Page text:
They bring in a most disturbing atmosphere and they anticipate on Alice’s fear of schizophrenia and Zoe’s wish to be cured in a most frightening and carnal way. Symbolic to that is a monster the Meat Servant and the Scuttling Father Time. Who bring in some horrific creepy images.
The horror is also shaped by the cannibalism through which the Peaches stay alive. It’s a metaphor of both the illness and fear of it, that both can eat you alive and at the same time of the devouring of that fear and illness to be freed of it. This results in some gory scenes. But there’s also plenty of room for psychological horror that is very atmospheric and is invigorated by the music of Philip Glass’ Koyaanisqatsi to give it a splendid surreal vibe.
Butcher’s Block is an amazing creative and imaginative tale that is very fascinating and scary on multiple levels. Although the surrealism and weirdness is paramount, it doesn’t overrule the story itself. The story and its message and meaning come across in a very clear and understandable way. It’s excellent storytelling with consideration for the characters, the creepy story itself and what it symbolizes.
My favorite part
Although not a huge part of the story, Robert was a truly creepy character. His movements and manner of speech and in fact what he said were creepy and disturbing. But the Scuttling Father Time in all his different forms was a real creepy monster too. As was the Meat Servant.
But they only formed half of the story. For the true horror lies in the fact that one day Alice’s life as it was could be over. Living with that fear might be as cruel as the real illness itself.
In short, I liked everything about this story. How it was told and shown, what it represented, how it all was created and looked like. The incredible imaginative characters and the realistic tragic but strong real characters. How the story unfolded and how it ended. This was the best story of Channel Zero so far, that was so rich and scary and thought provoking, while telling a real weird fiction horror story at the same time, complementing each other. I loved it.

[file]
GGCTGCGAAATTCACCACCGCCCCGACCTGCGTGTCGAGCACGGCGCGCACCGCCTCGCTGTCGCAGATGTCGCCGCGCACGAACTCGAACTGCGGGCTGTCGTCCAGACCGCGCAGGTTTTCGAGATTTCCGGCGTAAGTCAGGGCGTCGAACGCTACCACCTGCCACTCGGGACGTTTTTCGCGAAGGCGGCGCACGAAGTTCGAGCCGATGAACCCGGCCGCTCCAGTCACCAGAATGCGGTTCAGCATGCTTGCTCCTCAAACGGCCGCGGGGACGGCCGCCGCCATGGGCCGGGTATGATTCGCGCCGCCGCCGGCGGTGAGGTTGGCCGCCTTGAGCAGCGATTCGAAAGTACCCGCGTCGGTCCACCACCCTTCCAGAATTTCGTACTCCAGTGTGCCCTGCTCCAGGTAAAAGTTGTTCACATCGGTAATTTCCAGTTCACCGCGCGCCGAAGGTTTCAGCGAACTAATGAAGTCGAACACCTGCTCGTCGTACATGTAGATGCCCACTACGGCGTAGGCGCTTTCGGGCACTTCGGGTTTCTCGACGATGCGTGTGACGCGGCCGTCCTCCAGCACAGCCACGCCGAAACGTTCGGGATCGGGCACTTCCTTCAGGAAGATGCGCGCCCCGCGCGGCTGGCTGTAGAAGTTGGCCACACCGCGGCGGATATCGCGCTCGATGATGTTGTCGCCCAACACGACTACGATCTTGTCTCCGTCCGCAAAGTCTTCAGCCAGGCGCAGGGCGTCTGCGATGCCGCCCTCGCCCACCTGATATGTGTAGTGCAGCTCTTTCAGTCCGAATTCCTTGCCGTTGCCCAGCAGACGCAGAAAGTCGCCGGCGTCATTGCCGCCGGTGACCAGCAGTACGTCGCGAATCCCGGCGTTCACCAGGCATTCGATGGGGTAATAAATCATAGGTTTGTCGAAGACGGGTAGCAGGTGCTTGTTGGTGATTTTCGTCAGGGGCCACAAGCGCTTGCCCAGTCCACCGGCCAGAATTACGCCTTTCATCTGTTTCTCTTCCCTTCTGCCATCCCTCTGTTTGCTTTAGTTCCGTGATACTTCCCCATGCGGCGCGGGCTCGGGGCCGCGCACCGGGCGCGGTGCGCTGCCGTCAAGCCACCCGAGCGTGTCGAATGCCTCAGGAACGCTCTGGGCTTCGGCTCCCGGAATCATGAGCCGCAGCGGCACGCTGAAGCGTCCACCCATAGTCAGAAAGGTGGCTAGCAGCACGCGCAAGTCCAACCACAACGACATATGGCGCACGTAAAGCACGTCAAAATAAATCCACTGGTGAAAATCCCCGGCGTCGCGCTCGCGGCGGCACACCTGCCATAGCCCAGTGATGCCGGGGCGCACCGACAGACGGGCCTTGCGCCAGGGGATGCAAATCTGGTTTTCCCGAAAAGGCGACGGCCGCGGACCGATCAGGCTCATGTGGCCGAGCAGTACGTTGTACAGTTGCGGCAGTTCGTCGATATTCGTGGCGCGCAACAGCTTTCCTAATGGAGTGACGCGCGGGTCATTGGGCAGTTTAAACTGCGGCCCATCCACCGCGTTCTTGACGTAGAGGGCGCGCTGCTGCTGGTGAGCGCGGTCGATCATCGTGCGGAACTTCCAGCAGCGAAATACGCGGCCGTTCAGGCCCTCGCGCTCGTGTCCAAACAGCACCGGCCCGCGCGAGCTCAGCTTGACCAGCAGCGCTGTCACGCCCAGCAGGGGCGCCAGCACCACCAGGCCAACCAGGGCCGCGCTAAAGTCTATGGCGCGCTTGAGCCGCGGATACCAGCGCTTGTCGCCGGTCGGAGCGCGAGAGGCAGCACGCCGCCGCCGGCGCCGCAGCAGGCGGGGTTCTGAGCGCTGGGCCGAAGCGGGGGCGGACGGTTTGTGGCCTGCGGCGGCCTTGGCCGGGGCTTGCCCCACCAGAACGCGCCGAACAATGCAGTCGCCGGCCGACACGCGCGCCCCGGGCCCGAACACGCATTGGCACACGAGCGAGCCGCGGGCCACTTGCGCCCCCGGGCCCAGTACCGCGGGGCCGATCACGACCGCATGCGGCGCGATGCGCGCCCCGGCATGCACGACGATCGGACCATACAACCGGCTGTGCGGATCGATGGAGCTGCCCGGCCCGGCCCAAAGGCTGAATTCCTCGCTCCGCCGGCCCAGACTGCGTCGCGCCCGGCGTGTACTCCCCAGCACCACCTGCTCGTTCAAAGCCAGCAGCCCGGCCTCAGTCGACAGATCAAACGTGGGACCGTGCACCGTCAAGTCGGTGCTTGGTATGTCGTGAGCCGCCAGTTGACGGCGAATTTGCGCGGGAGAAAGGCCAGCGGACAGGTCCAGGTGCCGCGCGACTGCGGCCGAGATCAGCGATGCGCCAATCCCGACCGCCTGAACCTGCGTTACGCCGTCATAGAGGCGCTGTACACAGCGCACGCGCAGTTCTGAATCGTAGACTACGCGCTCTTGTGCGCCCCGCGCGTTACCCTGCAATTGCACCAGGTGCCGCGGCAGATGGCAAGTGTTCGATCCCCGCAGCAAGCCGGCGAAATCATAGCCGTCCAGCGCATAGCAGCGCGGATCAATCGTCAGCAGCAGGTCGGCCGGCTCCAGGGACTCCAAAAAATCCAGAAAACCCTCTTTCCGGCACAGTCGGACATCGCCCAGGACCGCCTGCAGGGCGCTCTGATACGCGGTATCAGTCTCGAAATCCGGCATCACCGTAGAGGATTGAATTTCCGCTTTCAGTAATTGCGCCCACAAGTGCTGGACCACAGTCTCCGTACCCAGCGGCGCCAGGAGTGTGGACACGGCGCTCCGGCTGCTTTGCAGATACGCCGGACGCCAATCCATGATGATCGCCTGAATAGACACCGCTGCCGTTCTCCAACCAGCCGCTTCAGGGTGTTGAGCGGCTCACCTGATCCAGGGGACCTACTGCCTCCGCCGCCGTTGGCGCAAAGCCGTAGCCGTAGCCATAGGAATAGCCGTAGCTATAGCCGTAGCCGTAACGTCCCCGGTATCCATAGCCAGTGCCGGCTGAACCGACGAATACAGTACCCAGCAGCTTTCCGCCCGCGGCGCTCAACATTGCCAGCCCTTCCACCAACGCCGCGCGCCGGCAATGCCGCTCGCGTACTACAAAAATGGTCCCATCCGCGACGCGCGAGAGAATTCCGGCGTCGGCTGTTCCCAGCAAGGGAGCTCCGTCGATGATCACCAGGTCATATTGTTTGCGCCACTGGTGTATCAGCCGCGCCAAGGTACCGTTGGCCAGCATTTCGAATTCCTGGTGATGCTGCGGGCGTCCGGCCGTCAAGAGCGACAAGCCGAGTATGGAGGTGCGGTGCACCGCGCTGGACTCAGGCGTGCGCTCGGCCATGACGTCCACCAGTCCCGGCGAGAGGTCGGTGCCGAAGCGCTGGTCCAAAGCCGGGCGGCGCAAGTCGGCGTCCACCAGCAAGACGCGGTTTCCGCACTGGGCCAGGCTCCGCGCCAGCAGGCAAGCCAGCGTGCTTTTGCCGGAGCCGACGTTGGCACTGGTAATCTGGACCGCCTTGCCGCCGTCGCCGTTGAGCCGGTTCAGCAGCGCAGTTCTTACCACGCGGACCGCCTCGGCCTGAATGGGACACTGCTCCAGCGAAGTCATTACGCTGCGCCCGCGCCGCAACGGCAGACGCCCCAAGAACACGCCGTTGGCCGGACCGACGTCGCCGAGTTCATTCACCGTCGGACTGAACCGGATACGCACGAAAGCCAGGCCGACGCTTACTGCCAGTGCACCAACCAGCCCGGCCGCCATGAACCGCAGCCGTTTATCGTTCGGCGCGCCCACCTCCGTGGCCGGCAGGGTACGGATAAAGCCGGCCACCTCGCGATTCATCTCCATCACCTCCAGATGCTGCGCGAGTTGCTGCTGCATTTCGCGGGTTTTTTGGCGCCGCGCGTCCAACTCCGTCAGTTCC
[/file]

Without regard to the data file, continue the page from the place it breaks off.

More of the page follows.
Gore factor: ★★★★☆
Scare factor: ★★★★☆
Drama factor: ★★★★☆
Surreal factor: ★★★★★
Originality factor: ★★★★★
Read more about Channel Zero:
- Channel Zero season 1: Candle Cove review
- Channel Zero season 1: Candle Cove explained
- Channel Zero season 2: No End House review
- Channel Zero season 2: No End House explained
- Channel Zero season 3: Butcher’s Block explained
- Channel Zero season 4: The Dream Door review
- Channel Zero season 4: The Dream Door explained
Cast and crew
Channel Zero: Butcher’s Blockis based on the creepypasta Search and Rescue Woods written by Kerry Hammond. The series is created by Nick Antosca. It stars Holland Roden (Zoe), Olivia Luccardi (Alice), Rutger Hauer (Joseph Peach), Trisha Fairchild (Loiose), Brandon Scott (Luke) and Andreas Apergis (Robert).
Music: Jeff Russo. Cinematography: Isaac Bauman. Production company: Universal Cabel Productions. Original network: Syfy.